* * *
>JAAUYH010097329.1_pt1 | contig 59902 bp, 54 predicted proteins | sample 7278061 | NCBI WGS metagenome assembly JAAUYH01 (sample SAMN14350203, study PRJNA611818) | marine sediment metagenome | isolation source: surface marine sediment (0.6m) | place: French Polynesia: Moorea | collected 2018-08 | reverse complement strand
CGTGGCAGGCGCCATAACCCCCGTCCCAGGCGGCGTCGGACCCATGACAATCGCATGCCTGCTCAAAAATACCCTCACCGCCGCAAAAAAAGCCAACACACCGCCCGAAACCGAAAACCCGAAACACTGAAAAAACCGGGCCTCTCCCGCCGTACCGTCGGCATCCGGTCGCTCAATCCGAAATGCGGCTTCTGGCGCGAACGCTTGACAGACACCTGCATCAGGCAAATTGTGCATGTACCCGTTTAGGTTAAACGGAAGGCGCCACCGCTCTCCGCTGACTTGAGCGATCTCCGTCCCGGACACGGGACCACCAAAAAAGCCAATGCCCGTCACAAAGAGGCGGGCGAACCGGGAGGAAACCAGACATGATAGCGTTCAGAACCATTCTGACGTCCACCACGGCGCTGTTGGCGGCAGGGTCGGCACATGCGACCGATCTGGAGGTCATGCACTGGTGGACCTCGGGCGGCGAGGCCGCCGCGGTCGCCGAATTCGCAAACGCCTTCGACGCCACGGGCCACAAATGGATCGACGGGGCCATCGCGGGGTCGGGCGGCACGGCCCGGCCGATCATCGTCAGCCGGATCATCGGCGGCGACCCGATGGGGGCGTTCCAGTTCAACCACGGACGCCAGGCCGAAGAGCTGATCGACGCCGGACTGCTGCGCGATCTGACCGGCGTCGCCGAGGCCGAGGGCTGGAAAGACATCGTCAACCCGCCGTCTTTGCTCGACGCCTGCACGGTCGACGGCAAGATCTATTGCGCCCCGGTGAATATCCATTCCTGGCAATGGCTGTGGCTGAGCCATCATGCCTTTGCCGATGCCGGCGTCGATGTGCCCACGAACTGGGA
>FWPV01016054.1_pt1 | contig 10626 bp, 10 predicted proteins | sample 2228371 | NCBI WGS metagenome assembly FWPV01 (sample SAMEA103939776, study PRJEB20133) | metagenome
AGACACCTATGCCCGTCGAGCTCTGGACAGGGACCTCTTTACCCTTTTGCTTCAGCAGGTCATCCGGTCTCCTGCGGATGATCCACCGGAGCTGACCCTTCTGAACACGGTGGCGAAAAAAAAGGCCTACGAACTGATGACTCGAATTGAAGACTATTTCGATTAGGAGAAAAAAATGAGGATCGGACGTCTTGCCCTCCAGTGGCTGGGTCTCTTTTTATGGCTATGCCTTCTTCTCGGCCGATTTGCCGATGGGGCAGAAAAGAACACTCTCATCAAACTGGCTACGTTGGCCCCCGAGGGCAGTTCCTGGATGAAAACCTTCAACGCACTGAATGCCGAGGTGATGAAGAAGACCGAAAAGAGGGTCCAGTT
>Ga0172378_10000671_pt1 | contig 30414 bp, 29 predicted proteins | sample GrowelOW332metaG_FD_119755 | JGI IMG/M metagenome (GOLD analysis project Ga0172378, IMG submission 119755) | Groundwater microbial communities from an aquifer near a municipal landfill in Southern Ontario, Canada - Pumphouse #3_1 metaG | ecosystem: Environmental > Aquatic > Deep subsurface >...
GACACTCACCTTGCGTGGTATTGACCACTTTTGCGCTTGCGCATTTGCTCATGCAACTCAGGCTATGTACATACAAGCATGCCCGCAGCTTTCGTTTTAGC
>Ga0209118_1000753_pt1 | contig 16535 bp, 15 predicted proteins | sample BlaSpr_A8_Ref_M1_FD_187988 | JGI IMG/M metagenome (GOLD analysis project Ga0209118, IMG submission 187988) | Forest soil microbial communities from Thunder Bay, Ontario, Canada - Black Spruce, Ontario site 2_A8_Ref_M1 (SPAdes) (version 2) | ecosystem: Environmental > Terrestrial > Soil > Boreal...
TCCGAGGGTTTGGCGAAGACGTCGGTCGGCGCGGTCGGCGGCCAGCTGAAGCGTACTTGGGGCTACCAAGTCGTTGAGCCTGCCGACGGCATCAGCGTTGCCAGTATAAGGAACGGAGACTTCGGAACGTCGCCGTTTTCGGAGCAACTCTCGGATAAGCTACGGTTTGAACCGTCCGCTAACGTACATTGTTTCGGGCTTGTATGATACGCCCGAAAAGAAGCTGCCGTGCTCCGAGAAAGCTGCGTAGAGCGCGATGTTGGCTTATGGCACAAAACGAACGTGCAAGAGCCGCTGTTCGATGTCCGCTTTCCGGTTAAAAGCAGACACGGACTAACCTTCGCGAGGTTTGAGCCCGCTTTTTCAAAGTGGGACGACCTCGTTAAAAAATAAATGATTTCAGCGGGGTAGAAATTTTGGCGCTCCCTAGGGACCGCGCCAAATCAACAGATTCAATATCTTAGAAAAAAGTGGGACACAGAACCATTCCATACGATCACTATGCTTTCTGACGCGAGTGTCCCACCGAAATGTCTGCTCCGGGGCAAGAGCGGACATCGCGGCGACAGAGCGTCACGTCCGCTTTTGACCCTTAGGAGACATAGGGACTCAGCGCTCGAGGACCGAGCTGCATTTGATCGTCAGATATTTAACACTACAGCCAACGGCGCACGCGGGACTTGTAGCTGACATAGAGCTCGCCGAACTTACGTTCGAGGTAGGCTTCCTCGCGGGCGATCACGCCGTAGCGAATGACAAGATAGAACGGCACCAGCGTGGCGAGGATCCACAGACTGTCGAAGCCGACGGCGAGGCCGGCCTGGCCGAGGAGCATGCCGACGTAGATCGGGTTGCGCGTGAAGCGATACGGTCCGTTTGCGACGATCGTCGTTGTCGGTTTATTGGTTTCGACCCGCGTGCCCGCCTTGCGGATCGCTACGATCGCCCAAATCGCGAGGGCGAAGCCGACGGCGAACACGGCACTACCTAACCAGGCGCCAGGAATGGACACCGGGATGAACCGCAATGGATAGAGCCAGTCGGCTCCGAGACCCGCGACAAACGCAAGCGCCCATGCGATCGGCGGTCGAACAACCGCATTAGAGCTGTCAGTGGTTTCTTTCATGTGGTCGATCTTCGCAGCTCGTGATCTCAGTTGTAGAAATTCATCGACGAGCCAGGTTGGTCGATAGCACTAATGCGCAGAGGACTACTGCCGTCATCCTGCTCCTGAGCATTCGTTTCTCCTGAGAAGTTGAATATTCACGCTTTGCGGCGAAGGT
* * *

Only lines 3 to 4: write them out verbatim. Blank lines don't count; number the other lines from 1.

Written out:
>FWPV01016054.1_pt1 | contig 10626 bp, 10 predicted proteins | sample 2228371 | NCBI WGS metagenome assembly FWPV01 (sample SAMEA103939776, study PRJEB20133) | metagenome
AGACACCTATGCCCGTCGAGCTCTGGACAGGGACCTCTTTACCCTTTTGCTTCAGCAGGTCATCCGGTCTCCTGCGGATGATCCACCGGAGCTGACCCTTCTGAACACGGTGGCGAAAAAAAAGGCCTACGAACTGATGACTCGAATTGAAGACTATTTCGATTAGGAGAAAAAAATGAGGATCGGACGTCTTGCCCTCCAGTGGCTGGGTCTCTTTTTATGGCTATGCCTTCTTCTCGGCCGATTTGCCGATGGGGCAGAAAAGAACACTCTCATCAAACTGGCTACGTTGGCCCCCGAGGGCAGTTCCTGGATGAAAACCTTCAACGCACTGAATGCCGAGGTGATGAAGAAGACCGAAAAGAGGGTCCAGTT